STATE of Utah, Plaintiff and Appellee, v. Jorge Martin BENVENUTO, Defendant and Appellant.
¶ 1 Defendant Jorge Martin Benvenuto appeals the district court's denial of his motion to withdraw his guilty plea. Benvenuto pled guilty to one count of aggravated murder and one count of attempted aggravated murder. Benvenuto then moved to withdraw his plea. The district court held a hearing, ruled that Benvenuto did not have good cause to withdraw the plea, and denied the motion. We affirm.
¶ 2 On the evening of August 28, 1996, eighteen-year-old Zachary Snarr and his friend Yvette Rodier drove to Little Dell Reservoir in Salt Lake County. As they parked off the road, they noticed a white truck pull up nearby. Taking a blanket, camera, and tripod, they walked partway down a footpath and prepared to take photographs of the moon. As Zachary and Yvette spread out the blanket and sat down, Benvenuto approached from behind and asked them a brief question about where the path went. Yvette replied that she did not know. When Yvette and Zachary turned their attention away from him, Benvenuto fired several shots at point-blank range with a handgun, hitting both Yvette and Zachary. Two bullets struck Zachary in the head, and one hit him in the abdomen; he died at the scene. Yvette survived the initial wounds she received and started screaming. Approximately thirty seconds after the first volley of shots, Benvenuto fired more shots at Yvette. He then searched both victims' pockets, took Zachary's keys, and left in Zachary's car. Although Yvette suffered multiple bullet wounds to her head, one to her shoulder, one to her leg, and two to her torso, she survived. She managed to crawl several hundred feet up to the highway, where a passing motorist saw her and stopped. Upon being notified of the crime, police officers arrived at the scene and found a white vehicle at the roadside pullout where Zachary and Yvette had parked. The vehicle was registered to Benvenuto. When police officers located Benvenuto and interviewed him, he confessed to the crime and expressed surprise that Yvette had survived his assault.
¶ 3 The State charged Benvenuto with aggravated murder (a capital homicide), attempted aggravated murder, and two counts of aggravated robbery. While his trial was pending, Benvenuto was incarcerated for a period of several months. Initially, he was housed in the mental health section of the Salt Lake County Jail on suicide watch. He received medication, and after a few months, his condition improved enough to allow him to be relocated in the general jail population.
¶ 4 The court appointed three attorneys from the Salt Lake Legal Defender's Association (LDA) to represent Benvenuto. A fourth LDA attorney was also appointed to assist with motions, mitigation issues, and sentencing. Three of the attorneys had prior experience representing clients charged with capital crimes. All four attorneys had extensive experience in representing clients charged with felonies and homicides and in dealing with clients who had mental health problems or whose competence to stand trial or enter a plea was questionable.
¶ 5 On November 7, 1996, Benvenuto's defense team petitioned for an inquiry into his competence to proceed. His attorneys consulted two mental health experts, Dr. Vickie Gregory, Ph.D., J.D., a forensic psychologist, and Dr. Breck Lebegue, M.D., J.D., a forensic psychiatrist. Dr. Gregory and Dr. Lebegue examined Benvenuto and provided their opinions to Benvenuto's defense team. After reviewing the opinions, the defense chose to withdraw Benvenuto's petition. On approximately October 9 or 10, 1997, the State offered a plea agreement. One of Benvenuto's attorneys requested an updated evaluation from Dr. Gregory before presenting the proposed plea agreement to Benvenuto. Dr. Gregory noted that Benvenuto was somewhat depressed but that there was nothing in his mental condition that would prevent him from entering a knowing and voluntary plea. The defense team then consulted extensively with Benvenuto regarding the nature and consequences of the proposed plea agreement.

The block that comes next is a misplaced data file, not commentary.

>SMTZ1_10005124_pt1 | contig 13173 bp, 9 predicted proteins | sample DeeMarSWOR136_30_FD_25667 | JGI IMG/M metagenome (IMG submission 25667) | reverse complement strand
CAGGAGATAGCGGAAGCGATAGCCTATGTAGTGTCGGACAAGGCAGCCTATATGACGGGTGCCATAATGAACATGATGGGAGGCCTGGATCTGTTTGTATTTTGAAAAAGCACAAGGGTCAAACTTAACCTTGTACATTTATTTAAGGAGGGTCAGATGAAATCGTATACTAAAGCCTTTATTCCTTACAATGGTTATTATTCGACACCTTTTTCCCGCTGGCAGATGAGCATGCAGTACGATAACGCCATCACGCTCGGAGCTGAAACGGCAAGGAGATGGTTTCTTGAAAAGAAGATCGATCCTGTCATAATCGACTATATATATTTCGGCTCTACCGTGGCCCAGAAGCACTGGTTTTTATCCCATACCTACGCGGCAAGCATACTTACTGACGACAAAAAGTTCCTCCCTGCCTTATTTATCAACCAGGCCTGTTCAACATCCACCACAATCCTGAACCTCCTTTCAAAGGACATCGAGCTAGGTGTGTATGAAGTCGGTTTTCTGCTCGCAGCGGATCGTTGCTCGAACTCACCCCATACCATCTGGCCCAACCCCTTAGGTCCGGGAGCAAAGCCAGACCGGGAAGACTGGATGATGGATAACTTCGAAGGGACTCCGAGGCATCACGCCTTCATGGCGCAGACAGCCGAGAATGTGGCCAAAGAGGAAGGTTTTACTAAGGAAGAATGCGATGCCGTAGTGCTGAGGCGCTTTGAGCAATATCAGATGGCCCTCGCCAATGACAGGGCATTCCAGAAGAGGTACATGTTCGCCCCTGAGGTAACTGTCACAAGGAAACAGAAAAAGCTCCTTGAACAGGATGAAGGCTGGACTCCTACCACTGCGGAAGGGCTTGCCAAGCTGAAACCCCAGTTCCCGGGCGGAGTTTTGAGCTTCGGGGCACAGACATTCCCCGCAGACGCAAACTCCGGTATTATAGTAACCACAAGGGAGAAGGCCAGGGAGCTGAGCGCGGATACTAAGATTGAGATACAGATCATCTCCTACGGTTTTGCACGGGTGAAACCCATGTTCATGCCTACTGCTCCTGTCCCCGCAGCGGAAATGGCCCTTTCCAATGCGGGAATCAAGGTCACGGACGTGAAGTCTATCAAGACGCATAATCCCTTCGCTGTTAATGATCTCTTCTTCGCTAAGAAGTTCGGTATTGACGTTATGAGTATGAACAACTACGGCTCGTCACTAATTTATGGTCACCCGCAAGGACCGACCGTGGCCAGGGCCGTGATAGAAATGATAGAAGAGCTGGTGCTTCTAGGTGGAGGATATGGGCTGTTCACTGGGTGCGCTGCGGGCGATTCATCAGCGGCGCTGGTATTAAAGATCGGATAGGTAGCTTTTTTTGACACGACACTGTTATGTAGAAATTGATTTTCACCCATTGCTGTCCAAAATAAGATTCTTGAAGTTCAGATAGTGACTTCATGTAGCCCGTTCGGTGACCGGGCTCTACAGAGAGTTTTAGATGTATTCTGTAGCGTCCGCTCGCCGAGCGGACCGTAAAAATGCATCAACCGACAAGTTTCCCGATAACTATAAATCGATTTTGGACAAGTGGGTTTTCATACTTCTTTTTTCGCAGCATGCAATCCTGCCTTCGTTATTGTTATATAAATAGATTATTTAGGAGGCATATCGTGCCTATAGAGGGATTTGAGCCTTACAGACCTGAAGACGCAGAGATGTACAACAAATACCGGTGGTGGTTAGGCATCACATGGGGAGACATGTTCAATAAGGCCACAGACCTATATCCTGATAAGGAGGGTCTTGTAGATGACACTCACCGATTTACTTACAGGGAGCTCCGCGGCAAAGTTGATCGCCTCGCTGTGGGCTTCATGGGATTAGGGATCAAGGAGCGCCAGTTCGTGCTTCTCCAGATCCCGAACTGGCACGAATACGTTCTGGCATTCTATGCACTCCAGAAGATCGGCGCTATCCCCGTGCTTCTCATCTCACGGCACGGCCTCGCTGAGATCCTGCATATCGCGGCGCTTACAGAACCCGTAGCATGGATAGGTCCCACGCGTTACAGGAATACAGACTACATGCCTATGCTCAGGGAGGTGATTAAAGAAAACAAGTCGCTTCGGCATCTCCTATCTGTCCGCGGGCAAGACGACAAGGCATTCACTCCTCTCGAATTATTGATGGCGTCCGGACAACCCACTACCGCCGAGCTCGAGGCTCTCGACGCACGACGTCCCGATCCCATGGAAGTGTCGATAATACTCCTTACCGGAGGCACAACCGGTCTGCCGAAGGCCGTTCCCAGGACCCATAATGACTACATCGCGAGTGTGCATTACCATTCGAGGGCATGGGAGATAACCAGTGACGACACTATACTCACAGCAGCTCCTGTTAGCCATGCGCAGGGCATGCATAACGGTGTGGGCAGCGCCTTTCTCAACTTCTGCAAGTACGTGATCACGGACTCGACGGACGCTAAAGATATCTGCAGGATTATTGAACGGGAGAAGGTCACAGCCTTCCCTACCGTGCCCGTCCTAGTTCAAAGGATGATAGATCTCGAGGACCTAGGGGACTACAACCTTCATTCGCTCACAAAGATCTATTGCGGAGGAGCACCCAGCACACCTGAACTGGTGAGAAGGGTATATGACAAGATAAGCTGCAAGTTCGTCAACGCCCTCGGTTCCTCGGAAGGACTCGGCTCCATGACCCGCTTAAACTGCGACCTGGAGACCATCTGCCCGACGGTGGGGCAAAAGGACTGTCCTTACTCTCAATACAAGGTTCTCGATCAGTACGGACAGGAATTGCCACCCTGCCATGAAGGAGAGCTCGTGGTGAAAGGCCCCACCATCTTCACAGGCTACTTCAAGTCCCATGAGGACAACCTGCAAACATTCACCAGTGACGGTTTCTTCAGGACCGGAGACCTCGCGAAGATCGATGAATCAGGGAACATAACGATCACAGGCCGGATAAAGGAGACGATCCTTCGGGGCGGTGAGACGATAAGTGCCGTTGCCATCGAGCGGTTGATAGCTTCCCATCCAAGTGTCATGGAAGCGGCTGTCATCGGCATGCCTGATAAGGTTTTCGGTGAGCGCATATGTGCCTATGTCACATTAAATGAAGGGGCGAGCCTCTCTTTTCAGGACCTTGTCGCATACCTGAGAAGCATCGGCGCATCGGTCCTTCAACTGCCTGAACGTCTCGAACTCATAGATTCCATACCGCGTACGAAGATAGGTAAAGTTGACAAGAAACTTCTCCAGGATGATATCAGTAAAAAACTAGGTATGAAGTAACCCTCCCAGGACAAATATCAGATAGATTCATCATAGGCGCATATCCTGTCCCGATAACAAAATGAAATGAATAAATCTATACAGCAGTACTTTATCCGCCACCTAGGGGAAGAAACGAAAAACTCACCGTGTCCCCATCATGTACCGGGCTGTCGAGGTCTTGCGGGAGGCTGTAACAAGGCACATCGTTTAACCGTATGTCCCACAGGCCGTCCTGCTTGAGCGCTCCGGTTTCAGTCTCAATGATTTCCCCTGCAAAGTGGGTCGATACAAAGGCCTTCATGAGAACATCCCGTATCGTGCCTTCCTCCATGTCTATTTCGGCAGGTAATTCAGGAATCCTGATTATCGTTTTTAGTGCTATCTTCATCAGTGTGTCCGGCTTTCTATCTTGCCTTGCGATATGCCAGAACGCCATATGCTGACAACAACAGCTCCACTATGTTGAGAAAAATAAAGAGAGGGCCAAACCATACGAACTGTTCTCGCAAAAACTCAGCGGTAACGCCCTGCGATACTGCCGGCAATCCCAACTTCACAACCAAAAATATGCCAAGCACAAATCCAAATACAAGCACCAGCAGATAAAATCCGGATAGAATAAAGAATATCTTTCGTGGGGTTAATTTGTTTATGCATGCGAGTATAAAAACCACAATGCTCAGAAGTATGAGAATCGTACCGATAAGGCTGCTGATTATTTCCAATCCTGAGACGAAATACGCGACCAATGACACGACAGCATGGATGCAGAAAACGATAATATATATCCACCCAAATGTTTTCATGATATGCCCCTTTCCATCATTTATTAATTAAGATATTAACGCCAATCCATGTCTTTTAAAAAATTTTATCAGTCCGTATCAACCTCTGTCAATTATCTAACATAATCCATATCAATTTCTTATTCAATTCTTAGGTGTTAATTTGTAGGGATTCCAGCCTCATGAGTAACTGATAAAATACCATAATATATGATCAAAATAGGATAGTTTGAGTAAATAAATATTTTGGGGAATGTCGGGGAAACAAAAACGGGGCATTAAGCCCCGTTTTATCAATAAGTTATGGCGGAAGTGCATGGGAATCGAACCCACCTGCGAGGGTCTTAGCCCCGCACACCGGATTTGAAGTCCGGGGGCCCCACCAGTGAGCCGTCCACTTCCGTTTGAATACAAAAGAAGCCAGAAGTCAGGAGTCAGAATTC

¶ 6 On October 15, 1997, Benvenuto entered a guilty plea to the counts of aggravated murder and attempted aggravated murder. In exchange for the plea, the State agreed to dismiss the robbery charges and not to seek the death penalty. Although the plea agreement contained no formal sentencing recommendation for the aggravated murder charge, the trial court made a verbal commitment-based on its discussion with the attorneys for both parties and the expressed wishes of the victims' families-to impose life without the possibility of parole if such a sentence was properly supported during the sentencing phase.
¶ 7 Prior to accepting Benvenuto's plea, the trial court conducted a full colloquy pursuant to rule 11 of the Utah Rules of Criminal Procedure. The court first inquired as to the nature and scope of the information Benvenuto's attorneys had presented to him and Benvenuto's responses to that information. In particular, the court asked one of Benvenuto's attorneys, James A. Valdez, if he believed that Benvenuto was “offering a guilty plea voluntarily, knowingly, and with full understanding of his rights and the consequences of his actions here today.” Valdez replied: “Yes, your honor. Mr. Benvenuto is quite an intelligent young man, and although there are some mental health issues that we know were present, he is quite capable of understanding everything that is going on today and exactly what he is doing today.”
¶ 8 During the subsequent colloquy with Benvenuto, the court asked if he was being treated for any medical or mental conditions. Benvenuto definitively answered that he was not. Benvenuto's responses to all other questions were equally clear and forthright. There is no indication in the transcript of any indecision or equivocation regarding his plea decision, and Benvenuto never indicated to either the court or his counsel any feelings or conditions that would detract from his ability to enter a knowing and voluntary plea.